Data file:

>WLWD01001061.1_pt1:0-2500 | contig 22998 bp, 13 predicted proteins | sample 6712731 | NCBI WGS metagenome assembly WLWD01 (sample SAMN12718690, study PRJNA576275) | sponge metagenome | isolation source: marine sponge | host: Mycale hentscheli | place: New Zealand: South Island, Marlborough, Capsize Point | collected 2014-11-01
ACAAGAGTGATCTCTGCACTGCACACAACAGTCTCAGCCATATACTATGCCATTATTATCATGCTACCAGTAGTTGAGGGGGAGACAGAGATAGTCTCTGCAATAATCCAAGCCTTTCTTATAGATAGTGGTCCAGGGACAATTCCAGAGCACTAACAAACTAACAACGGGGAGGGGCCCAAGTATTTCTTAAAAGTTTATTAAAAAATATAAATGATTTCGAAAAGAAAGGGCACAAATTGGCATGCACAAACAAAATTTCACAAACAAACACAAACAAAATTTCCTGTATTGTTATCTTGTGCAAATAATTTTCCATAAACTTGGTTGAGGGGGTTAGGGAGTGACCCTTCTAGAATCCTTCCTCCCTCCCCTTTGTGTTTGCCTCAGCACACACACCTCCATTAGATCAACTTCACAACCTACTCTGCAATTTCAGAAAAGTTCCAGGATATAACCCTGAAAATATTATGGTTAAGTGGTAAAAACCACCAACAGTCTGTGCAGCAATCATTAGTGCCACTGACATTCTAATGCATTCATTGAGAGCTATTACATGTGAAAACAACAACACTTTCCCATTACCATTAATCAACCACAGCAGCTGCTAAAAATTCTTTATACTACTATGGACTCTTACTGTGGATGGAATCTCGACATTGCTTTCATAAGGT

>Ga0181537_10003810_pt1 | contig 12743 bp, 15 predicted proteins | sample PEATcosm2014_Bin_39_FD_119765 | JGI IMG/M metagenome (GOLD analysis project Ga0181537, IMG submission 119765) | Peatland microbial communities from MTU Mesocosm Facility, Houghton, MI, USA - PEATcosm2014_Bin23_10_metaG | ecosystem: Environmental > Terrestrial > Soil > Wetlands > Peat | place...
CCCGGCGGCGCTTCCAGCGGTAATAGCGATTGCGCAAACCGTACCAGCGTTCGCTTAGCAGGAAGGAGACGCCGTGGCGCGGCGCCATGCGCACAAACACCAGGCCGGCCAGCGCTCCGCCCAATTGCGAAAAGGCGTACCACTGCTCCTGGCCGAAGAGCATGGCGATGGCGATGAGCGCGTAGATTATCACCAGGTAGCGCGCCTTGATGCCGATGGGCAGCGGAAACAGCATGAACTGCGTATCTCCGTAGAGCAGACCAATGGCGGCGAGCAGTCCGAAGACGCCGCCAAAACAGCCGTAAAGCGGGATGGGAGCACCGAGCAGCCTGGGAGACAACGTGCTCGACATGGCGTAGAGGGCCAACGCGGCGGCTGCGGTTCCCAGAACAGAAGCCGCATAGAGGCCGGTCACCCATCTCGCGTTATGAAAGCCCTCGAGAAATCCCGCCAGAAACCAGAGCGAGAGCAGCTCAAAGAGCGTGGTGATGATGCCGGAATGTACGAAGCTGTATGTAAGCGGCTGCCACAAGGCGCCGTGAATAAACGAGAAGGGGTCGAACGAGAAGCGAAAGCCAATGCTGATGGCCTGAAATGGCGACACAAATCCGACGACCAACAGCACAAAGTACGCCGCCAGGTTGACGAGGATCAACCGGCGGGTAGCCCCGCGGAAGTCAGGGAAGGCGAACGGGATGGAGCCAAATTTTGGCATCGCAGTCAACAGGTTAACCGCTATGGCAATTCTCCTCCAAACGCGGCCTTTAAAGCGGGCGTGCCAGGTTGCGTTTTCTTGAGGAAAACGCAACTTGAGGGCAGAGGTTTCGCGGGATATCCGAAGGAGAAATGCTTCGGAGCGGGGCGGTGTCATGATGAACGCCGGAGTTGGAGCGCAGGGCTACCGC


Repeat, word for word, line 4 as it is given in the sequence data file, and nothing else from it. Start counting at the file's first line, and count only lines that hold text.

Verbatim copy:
CCCGGCGGCGCTTCCAGCGGTAATAGCGATTGCGCAAACCGTACCAGCGTTCGCTTAGCAGGAAGGAGACGCCGTGGCGCGGCGCCATGCGCACAAACACCAGGCCGGCCAGCGCTCCGCCCAATTGCGAAAAGGCGTACCACTGCTCCTGGCCGAAGAGCATGGCGATGGCGATGAGCGCGTAGATTATCACCAGGTAGCGCGCCTTGATGCCGATGGGCAGCGGAAACAGCATGAACTGCGTATCTCCGTAGAGCAGACCAATGGCGGCGAGCAGTCCGAAGACGCCGCCAAAACAGCCGTAAAGCGGGATGGGAGCACCGAGCAGCCTGGGAGACAACGTGCTCGACATGGCGTAGAGGGCCAACGCGGCGGCTGCGGTTCCCAGAACAGAAGCCGCATAGAGGCCGGTCACCCATCTCGCGTTATGAAAGCCCTCGAGAAATCCCGCCAGAAACCAGAGCGAGAGCAGCTCAAAGAGCGTGGTGATGATGCCGGAATGTACGAAGCTGTATGTAAGCGGCTGCCACAAGGCGCCGTGAATAAACGAGAAGGGGTCGAACGAGAAGCGAAAGCCAATGCTGATGGCCTGAAATGGCGACACAAATCCGACGACCAACAGCACAAAGTACGCCGCCAGGTTGACGAGGATCAACCGGCGGGTAGCCCCGCGGAAGTCAGGGAAGGCGAACGGGATGGAGCCAAATTTTGGCATCGCAGTCAACAGGTTAACCGCTATGGCAATTCTCCTCCAAACGCGGCCTTTAAAGCGGGCGTGCCAGGTTGCGTTTTCTTGAGGAAAACGCAACTTGAGGGCAGAGGTTTCGCGGGATATCCGAAGGAGAAATGCTTCGGAGCGGGGCGGTGTCATGATGAACGCCGGAGTTGGAGCGCAGGGCTACCGC